Encyclopedia of Electrical Engineering
Encyclopedia of Electrical Engineering


What is battery?

By definition, a battery consists of a combination of two or more similar cells, a cell being the fundamental source of electrical energy developed through the conversion of chemical or solar energy. All cells can be divided into the primary or secondary types. The secondary is rechargeable, whereas the primary is not. That is, the chemical reaction of the secondary cell can be reversed to restore its capacity.
The two most common rechargeable batteries are the lead-acid unit (used primarily in automobiles) and the nickel-metal hydride (NiMH) battery (used in calculators, tools, photoflash units, shavers, and so on). The obvious advantages of rechargeable units are the savings in time and money of not continually replacing discharged primary cells. The battery is the most common of the dc sources.

Primary Cells (Nonrechargeable)

The popular alkaline primary battery uses a powdered zinc anode (+); a potassium (alkali metal) hydroxide electrolyte; and a manganese dioxide/carbon cathode (-) as shown in Fig.No.1. Note that for the cylindrical types (AAA, AA, C, and D), the voltage is the same for each, but the amperehour (Ah) rating increases significantly with size. The ampere-hour rating is an indication of the level of current that the battery can provide for a specified period of time. Another type of popular primary cell is the lithium battery, shown in Fig.No.2.
Alkaline primary cells Alkaline primary cells.
Lithium primary batteries Lithium primary batteries.

Secondary Cells (Rechargeable)

Lead-Acid: The 12 V lead-acid battery as shown in Fig.No.3 typically used in automobiles, has an electrolyte of sulfuric acid and electrodes of spongy lead (Pb) and lead peroxide (PbO2). When a load is applied to the battery terminals, there is a transfer of electrons from the spongy lead electrode to the lead peroxide electrode through the load. Lead acid battery.
Fig.No.4: Lead acid battery six cells in series.
This transfer of electrons will continue until the battery is completely discharged. The discharge time is determined by how diluted the acid has become and how heavy the coating of lead sulfate is on each plate. The state of discharge of a lead storage cell can be determined by measuring the specific gravity of the electrolyte with a hydrometer. Since the lead storage cell is a secondary cell, it can be recharged at any point during the discharge phase simply by applying an external dc current source across the cell that passes current through the cell in a direction opposite to that in which the cell supplied current to the load. This removes the lead sulfate from the plates and restores the concentration of sulfuric acid. The output of a lead storage cell over most of the discharge phase is about 2.1 V. In the commercial lead storage batteries used in automobiles, 12.6 V can be produced by six cells in series, as shown in Fig.No.4. In general, lead-acid storage batteries are used in situations where a high current is required for relatively short periods of time.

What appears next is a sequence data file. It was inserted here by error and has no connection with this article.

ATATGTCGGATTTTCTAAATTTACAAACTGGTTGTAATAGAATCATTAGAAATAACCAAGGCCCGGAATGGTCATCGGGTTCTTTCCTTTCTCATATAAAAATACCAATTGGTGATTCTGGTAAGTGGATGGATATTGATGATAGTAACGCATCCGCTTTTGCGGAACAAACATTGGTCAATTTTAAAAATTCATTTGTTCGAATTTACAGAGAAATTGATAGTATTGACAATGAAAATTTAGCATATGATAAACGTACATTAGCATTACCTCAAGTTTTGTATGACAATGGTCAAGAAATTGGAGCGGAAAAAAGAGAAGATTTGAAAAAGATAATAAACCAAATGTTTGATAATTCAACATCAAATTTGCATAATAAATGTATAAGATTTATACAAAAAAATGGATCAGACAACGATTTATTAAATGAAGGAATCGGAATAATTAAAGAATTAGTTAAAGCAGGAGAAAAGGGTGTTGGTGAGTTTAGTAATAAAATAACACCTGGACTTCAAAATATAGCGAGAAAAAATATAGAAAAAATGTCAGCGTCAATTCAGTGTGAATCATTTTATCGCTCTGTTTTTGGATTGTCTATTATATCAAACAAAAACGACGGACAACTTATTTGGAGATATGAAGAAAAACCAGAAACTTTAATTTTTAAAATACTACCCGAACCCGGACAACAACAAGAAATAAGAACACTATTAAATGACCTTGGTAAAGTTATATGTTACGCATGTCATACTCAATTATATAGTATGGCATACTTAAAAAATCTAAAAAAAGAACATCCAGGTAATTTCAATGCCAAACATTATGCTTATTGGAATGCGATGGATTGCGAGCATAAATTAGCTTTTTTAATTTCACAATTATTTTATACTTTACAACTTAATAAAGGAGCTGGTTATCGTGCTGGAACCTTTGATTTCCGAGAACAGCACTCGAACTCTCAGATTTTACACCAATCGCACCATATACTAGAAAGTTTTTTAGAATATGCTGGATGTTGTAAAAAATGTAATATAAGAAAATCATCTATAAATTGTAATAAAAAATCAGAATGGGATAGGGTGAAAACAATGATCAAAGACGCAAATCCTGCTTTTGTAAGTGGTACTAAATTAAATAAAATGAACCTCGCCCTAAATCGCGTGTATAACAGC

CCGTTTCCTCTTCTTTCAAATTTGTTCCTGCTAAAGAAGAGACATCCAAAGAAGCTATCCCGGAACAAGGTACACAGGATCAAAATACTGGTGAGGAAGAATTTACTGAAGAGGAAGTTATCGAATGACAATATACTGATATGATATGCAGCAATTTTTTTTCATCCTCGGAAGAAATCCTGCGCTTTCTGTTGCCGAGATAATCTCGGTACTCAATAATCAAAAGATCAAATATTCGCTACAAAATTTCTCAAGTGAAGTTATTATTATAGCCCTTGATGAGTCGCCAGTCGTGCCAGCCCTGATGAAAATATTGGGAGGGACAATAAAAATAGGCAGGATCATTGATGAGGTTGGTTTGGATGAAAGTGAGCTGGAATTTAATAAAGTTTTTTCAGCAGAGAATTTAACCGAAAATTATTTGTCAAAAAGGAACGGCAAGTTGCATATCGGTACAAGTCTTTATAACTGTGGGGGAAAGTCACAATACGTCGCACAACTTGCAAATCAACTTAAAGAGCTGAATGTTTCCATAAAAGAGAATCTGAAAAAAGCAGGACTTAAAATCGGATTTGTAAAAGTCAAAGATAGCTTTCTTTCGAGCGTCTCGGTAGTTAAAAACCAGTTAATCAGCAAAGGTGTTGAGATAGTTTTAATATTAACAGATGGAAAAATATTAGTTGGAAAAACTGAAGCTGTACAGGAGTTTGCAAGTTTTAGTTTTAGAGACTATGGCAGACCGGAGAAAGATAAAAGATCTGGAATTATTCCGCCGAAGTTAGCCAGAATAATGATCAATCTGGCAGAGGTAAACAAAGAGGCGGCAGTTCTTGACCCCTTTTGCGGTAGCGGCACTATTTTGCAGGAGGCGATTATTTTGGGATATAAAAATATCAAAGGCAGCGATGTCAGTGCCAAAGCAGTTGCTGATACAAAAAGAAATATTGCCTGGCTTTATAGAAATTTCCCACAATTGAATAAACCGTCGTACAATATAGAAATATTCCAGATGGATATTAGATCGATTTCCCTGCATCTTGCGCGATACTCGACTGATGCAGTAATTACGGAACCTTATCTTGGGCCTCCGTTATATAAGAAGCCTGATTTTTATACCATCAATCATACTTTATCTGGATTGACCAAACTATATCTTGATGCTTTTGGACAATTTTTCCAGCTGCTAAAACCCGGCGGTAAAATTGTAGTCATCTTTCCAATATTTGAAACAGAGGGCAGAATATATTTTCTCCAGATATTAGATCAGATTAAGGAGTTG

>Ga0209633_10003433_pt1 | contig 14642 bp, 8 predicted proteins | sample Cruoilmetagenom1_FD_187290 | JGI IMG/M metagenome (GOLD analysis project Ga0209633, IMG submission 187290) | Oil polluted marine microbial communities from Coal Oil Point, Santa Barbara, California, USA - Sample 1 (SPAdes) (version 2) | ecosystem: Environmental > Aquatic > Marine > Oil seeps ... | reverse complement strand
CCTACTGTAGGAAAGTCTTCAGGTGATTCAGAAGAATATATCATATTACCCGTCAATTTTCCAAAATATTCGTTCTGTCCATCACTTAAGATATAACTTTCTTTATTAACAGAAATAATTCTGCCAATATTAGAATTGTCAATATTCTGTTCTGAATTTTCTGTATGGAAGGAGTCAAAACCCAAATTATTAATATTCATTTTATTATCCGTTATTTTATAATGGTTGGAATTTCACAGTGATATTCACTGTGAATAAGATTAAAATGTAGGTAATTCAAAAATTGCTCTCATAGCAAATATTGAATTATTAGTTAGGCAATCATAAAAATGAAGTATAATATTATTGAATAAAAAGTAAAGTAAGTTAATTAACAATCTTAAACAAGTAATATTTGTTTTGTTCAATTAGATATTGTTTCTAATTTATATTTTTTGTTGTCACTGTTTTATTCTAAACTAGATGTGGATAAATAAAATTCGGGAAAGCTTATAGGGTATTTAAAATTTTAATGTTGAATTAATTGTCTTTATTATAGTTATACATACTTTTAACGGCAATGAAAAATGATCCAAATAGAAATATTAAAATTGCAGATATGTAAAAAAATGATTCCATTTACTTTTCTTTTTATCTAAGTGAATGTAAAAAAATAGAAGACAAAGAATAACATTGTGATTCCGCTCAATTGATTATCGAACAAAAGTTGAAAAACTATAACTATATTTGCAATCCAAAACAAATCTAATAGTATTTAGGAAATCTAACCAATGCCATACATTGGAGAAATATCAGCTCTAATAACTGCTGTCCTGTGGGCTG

Nickel-Metal Hydride (NiMH): The nickel-metal hydride rechargeable battery has been receiving enormous interest and development in recent years. The Toyota Prius and two other hybrids would use NiMH batteries rather than the lead-acid variety. For applications such as flashlights, shavers, portable televisions, power drills, and so on, rechargeable batteries such as the nickel-metal hydride (NiMH) batteries shown in Fig.No.5 are often the secondary batteries of choice. These batteries are so well made that they can survive over 1000 charge/discharge cycles over a period of time and can last for years.
Fig.No.5: nickel-metal hydride rechargeable battery.
Lithium-ion (Li-ion): Shown in Fig.No.6 these batteries carries more energy in a smaller space than either the lead-acid or NiMH rechargeable batteries. Its range of applications includes computers, a host of consumer products, power tools, and recently the sleek Tesla roadster as shown in Fig.No.7 with its battery pack composed of more than 6800 3.7 V Li-ion cells the size of a typical AA battery. It can travel some 265 miles but the battery pack costs between 10,000 and 15,000 dollars. Another problem is shelf life. Once manufactured, these batteries begin to slowly die even though they may go through normal charge/discharge cycles, which makes them similar to a normal primary cell, so lifetime is a major concern.
Fig.No.6: Lithium-ion (Li-ion) battery.
Fig.No.7: Sleek Tesla roadster.